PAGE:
In this brief clinical report, we describe 5 children with CF who received oxandrolone for at least 8–12 months. All 5 children had height z scores well below the clinic average, and 3 of the subjects had BMI z scores below the clinic average. Oxandrolone improved the height velocity and BMI z score in these patients with CF and showed a trend towards significance in weight velocity and height z score. No significant changes in pulmonary function or liver enzyme tests were appreciated.
Optimizing linear growth and weight gain is critically important in the care of children with CF. A comprehensive practice recommendation found significant evidence that weight-for-age, height-for-age, and weight-for-height percentiles are associated with improved pulmonary function and survival [7
]. It is important to emphasize that a “weight only” approach will not necessarily result in improved height and/or lung function. Lai et al. noted that poor linear growth can occur independent of weight [13
], and some children with CF have a linear height that is more adversely affected than would be suggested by the degree of malnutrition [14
]. Therefore, increasing weight alone may not fully address the short stature that is commonly seen in patients with CF. Ideally, a growth-promoting agent in patients with CF would improve both weight and height.
Multiple appetite stimulants have been studied in patients with CF, including megestrol, cyproheptadine, atypical antipsychotics, and antidepressants [15
]. Megestrol has been shown to improve weight in patients with CF, but side effects include adrenal suppression, glucose intolerance, and diabetes [16
]. More importantly, the nonanabolic glucocorticoid actions of megestrol promote accumulation of fat mass in excess of lean body mass.
In order to stimulate appetite but to also improve body composition, anabolic agents have been used in patients with CF. Growth hormone (GH) is a potent anabolic agent that has the capacity to improve the nutritional status of patients with CF. Several studies have shown that GH in children with CF leads to improved height and weight [19
], while one study found only an improvement in height [24
]. While there were theoretical concerns of glucose intolerance with the use of GH, no study of GH in patients with CF has described this complication. There are a few disadvantages of GH. A minor concern is the use of daily injections, while a major concern is cost. The mean average wholesale price for GH, based on 6 different GH preparations, is $66.60 per mg, and therefore at an expected dose of 0.30
mg/kg/week, the estimated annual cost of GH for the 5 subjects in this paper would range from $28,500 (subject #1) to $43,900 (subject #3).
Insulin is an anabolic hormone that can improve BMI in patients with CF-related diabetes, but insulin has not been studied in patients without CF-related diabetes and carries the obvious risk of hypoglycemia.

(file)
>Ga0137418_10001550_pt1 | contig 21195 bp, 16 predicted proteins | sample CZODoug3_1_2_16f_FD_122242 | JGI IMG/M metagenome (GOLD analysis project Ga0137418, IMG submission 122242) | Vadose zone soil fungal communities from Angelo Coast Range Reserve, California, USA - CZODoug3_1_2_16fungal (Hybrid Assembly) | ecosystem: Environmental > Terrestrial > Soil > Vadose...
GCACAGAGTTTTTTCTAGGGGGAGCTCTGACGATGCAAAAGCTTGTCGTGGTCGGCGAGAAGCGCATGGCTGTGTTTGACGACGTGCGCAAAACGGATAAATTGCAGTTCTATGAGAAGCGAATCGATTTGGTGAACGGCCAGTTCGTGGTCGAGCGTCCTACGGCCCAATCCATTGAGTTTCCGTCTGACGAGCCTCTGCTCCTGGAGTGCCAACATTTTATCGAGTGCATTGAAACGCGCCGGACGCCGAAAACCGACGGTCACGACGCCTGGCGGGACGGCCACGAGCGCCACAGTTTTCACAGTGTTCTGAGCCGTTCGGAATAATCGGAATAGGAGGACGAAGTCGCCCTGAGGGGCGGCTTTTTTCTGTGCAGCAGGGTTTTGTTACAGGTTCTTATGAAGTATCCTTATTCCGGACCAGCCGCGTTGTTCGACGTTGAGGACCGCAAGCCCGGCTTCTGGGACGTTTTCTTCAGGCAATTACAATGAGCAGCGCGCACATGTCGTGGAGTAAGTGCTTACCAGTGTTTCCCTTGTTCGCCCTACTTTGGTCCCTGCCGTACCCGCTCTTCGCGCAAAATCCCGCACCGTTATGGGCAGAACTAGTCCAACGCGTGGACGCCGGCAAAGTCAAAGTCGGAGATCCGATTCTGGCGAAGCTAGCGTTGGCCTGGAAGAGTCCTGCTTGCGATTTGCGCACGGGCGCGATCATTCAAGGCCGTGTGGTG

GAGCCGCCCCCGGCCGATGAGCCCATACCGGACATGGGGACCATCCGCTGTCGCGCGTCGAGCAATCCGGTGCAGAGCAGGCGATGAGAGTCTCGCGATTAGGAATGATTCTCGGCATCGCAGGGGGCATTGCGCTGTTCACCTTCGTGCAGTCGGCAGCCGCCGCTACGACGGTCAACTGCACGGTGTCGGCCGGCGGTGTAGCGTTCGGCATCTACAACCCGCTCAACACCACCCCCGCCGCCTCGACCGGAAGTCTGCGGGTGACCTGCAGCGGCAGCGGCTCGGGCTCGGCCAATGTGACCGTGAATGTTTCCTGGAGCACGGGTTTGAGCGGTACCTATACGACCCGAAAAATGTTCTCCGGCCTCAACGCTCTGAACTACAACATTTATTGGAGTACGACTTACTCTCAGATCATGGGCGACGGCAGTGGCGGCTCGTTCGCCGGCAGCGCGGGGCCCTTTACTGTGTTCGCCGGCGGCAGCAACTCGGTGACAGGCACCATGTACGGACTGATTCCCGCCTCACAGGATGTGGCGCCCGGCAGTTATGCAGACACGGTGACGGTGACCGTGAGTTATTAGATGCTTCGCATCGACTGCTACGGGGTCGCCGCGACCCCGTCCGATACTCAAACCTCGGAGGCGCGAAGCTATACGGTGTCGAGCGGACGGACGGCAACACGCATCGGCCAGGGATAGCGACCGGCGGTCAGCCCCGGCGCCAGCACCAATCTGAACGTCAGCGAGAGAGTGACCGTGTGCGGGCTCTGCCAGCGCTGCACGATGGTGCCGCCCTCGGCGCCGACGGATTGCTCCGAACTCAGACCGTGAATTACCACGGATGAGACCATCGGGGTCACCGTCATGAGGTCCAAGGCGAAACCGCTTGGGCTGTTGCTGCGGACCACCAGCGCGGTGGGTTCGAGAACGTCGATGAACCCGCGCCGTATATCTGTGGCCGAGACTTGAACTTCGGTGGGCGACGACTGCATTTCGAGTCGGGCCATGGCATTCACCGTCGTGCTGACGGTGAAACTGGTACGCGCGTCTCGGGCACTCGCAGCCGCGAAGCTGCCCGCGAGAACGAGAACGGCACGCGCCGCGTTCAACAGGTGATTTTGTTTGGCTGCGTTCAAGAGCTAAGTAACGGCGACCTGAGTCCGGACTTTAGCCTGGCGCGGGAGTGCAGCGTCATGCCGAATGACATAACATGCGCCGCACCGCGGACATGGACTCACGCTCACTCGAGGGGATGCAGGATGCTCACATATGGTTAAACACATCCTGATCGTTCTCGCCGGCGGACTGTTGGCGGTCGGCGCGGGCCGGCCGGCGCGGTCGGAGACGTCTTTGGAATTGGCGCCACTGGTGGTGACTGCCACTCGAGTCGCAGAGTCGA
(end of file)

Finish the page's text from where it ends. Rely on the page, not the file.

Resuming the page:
Several articles from the 1960s describe the use of older anabolic steroids (stanozolol, methandrostenolone, and norethandrolone) in patients with CF [25
]. While these studies reported some modest improvements in weight and height gain (as well as an improvement in “cheerfulness” [27
]), in general these early anabolic steroids had very high androgenic side effect profiles that limited their utility.
Oxandrolone is a weak oral androgen taken once daily that has marked anabolic properties with minimal androgenic effects [28
]. Oxandrolone is clinically efficacious across a variety of diseases associated with catabolism and wasting and is FDA-approved as adjunctive therapy for weight loss due to catabolic conditions in both adults and children [8
]. Oxandrolone has also been used as a height-promoting agent. Prior to the availability of recombinant human GH, oxandrolone was commonly used to increase growth velocity in girls with Turner Syndrome [29
]. Oxandrolone has also been shown to increase growth velocity (but not eventual adult height) in boys with constitutional delay of growth and puberty [31
]. Oxandrolone cannot be aromatized to estrogen, which minimizes advancement of the bone age. Oxandrolone is also relatively cheap. The average wholesale price of a 2.5
mg tablet of oxandrolone is $5.53, which translates to an annual cost of approximately $2,000, substantially less than the cost of GH.
While oxandrolone is generally well-tolerated, there are important potential side effects to consider. Oxandrolone can cause transient elevations in liver transaminases [8
], which could be a factor in patients with or at risk for CF-related liver disease. Importantly, however, oxandrolone does not appear to cause the severe hepatotoxic effects associated with other anabolic steroids [8
]. Secondly, while oxandrolone has a high anabolic to androgenic ratio [28
], girls in particular may experience dose-dependent androgenic side effects, such as increase in body hair, deepened voice, or clitoral hypertrophy [30
]. In a review of the efficacy and safety of oxandrolone used at modest dosages (e.g., usually 2.5–3.75
mg/day), very few studies report detectable androgenic side effects, even in studies that included women and girls [8
]. Nonetheless, it would be prudent to monitor closely for signs of excess androgen in girls treated with oxandrolone.
This retrospective, noncontrolled report of a small number of subjects has intrinsic limitations. Changes in clinical and anthropometric outcomes may be confounded by the disease itself (which waxes and wanes) or by early puberty. The duration of the study was also relatively short, which makes it difficult to determine if oxandrolone had a positive effect on pulmonary function tests or a negative effect on liver enzyme tests. A randomized controlled trial would help determine if oxandrolone, compared to an appropriate control group, improves the nutritional status and/or lung function in patients with CF.